Working with busy professionals, especially real estate agents and high-income earners, means helping them pursue quick growth on a tax-efficient basis. When designing wealth strategies so my high-income earning clients can live out their idea of a rich, rewarding life, the conversation first turns to choosing the right retirement plan for them. Real estate agents and self-employed individuals typically want to know which is better, the SEP IRA or a solo 401(k). In this blog post, I’ll help clarify which is best dependent upon a few factors. I’ll also explain how to maximize your retirement savings and avoid paying a large amount of your income to the tax man.
Choosing the right retirement savings plan: SEP IRA VS. Solo 401(k)
As a successful real estate agent or high-income earner, you understand that importance of finding tax benefits where you can get them. That’s exactly what retirement plans can do. They not only help you have automated savings for when employment income ceases at retirement, but it also serves as a reduction to current taxable income that would otherwise have gone to Uncle Sam. That being said, I’m often asked by clients about which type of retirement plan is best for them.
For the self-employed, the two types of retirement plans that work best are the SEP IRA and the Solo 401(k). Both plans are similar, but with some key differences. Although each have a laundry list of fine print in the IRS coding, I will boil it down to what features are the most prevalent to the self-employed high-income earner.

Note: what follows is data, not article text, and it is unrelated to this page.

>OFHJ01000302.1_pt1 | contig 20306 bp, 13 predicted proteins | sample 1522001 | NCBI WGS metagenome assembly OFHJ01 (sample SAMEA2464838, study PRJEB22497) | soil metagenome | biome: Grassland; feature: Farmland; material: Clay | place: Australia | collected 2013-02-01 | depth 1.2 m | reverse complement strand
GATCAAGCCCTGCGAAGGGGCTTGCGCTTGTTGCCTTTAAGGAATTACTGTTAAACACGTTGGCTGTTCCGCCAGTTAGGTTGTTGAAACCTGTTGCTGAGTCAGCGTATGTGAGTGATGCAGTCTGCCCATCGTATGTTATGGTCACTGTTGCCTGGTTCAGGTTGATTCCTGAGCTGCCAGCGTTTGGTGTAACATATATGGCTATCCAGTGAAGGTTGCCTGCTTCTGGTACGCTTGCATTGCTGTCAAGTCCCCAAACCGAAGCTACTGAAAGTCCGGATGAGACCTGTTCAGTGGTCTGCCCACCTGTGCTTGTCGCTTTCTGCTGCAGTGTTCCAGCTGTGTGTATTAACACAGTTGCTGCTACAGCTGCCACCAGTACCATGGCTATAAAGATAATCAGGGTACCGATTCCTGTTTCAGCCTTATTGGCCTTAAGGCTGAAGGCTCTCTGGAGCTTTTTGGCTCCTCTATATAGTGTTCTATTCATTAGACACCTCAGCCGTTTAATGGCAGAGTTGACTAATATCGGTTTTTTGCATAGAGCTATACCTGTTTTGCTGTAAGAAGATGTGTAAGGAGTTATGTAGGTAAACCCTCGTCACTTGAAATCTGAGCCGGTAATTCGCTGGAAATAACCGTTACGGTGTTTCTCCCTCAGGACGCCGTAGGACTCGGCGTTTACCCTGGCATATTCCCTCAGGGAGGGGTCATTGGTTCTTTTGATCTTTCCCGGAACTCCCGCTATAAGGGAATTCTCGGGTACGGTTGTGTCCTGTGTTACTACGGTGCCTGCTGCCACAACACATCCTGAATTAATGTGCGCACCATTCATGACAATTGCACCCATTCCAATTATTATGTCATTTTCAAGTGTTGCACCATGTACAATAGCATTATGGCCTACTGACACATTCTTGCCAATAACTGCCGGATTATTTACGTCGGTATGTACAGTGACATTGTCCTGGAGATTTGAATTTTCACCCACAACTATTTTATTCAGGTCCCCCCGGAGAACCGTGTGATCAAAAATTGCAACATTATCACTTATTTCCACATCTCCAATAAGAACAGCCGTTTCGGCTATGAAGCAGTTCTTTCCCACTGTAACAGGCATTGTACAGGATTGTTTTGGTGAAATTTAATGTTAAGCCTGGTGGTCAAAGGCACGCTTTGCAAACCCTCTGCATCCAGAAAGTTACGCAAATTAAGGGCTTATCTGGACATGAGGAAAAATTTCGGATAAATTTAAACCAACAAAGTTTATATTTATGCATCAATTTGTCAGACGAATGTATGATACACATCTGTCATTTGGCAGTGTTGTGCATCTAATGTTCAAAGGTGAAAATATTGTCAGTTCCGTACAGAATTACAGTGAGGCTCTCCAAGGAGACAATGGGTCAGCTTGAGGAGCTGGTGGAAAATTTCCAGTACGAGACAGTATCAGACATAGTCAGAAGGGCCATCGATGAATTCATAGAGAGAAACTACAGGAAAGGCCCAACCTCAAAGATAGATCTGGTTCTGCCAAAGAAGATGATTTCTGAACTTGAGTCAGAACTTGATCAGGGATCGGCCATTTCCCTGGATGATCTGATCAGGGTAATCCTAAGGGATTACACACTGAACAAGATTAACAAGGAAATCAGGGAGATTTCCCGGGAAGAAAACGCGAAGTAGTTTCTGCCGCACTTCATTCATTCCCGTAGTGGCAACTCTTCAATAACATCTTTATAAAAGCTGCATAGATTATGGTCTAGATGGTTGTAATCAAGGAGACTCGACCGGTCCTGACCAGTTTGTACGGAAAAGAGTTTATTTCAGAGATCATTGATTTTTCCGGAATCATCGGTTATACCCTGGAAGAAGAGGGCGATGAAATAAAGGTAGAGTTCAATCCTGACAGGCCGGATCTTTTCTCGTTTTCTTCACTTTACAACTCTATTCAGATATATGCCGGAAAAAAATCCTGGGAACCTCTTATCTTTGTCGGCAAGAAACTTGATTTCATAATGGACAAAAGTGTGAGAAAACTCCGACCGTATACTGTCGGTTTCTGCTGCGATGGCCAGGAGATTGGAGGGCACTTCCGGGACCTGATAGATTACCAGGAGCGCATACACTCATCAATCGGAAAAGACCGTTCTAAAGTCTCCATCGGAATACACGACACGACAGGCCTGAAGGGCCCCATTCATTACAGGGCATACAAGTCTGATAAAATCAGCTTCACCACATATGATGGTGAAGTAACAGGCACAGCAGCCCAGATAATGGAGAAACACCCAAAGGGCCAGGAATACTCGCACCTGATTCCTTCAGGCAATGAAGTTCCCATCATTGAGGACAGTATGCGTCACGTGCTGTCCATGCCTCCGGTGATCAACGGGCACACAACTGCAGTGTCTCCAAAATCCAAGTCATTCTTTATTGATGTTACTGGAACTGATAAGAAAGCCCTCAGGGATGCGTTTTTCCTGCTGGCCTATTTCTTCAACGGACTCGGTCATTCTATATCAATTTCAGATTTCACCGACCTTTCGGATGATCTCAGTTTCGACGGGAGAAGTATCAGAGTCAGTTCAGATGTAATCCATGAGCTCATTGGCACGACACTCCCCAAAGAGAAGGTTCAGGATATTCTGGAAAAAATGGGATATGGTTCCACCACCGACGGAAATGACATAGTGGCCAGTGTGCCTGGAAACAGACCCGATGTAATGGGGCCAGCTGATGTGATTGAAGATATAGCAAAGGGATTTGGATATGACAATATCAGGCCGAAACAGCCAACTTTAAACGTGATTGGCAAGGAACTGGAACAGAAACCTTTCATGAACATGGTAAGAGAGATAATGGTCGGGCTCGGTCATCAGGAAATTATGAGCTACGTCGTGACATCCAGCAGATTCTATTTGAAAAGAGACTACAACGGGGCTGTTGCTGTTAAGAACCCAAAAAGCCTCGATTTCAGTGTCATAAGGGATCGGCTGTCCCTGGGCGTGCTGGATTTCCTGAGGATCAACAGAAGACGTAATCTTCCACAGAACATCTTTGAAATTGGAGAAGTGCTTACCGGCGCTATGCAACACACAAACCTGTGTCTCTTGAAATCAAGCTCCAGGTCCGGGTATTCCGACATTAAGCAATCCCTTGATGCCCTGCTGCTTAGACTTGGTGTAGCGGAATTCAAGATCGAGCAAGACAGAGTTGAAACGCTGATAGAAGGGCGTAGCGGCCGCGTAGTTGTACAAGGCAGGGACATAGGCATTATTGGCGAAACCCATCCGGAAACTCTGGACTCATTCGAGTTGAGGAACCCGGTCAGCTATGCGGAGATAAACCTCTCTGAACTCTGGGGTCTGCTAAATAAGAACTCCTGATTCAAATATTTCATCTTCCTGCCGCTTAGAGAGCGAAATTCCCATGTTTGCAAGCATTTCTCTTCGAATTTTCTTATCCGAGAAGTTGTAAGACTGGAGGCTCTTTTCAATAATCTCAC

Simplified Employee Pension Plan or SEP IRA
A SEP IRA can be a good option for the self-employed, especially if you have a few employees on the payroll. The premise is pretty simple. A SEP IRA allows you to put money into the account on a tax deductible basis and have the money grow tax-free until you turn the age of 72 and the IRS mandates that a portion be withdrawn and taxed annually over your mortality table rate.
What makes the SEP IRA more attractive than others starts with the larger contribution limits. In 2020, you can contribute the lesser of:
· 25% of compensation (Limited to maximum of $285,000 of compensation for the calculation)
· Or $57,000
The calculation to come up with your compensation, for contribution purposes, can be complicated. It is advised that you seek a good CPA to help in this calculation. Otherwise, here is a brief excerpt from the IRS website:
Plan compensation for a self-employed individual
To calculate your plan compensation, you reduce your net earnings from self-employment by: